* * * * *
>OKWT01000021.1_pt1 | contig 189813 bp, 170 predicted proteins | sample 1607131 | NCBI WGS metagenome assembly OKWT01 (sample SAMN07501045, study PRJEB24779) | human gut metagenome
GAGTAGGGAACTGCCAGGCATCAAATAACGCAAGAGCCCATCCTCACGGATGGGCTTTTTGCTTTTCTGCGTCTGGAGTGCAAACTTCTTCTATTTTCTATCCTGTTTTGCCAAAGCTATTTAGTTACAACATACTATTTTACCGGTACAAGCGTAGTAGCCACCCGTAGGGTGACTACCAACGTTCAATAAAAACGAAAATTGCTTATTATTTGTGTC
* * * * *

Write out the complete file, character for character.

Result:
>OKWT01000021.1_pt1 | contig 189813 bp, 170 predicted proteins | sample 1607131 | NCBI WGS metagenome assembly OKWT01 (sample SAMN07501045, study PRJEB24779) | human gut metagenome
GAGTAGGGAACTGCCAGGCATCAAATAACGCAAGAGCCCATCCTCACGGATGGGCTTTTTGCTTTTCTGCGTCTGGAGTGCAAACTTCTTCTATTTTCTATCCTGTTTTGCCAAAGCTATTTAGTTACAACATACTATTTTACCGGTACAAGCGTAGTAGCCACCCGTAGGGTGACTACCAACGTTCAATAAAAACGAAAATTGCTTATTATTTGTGTC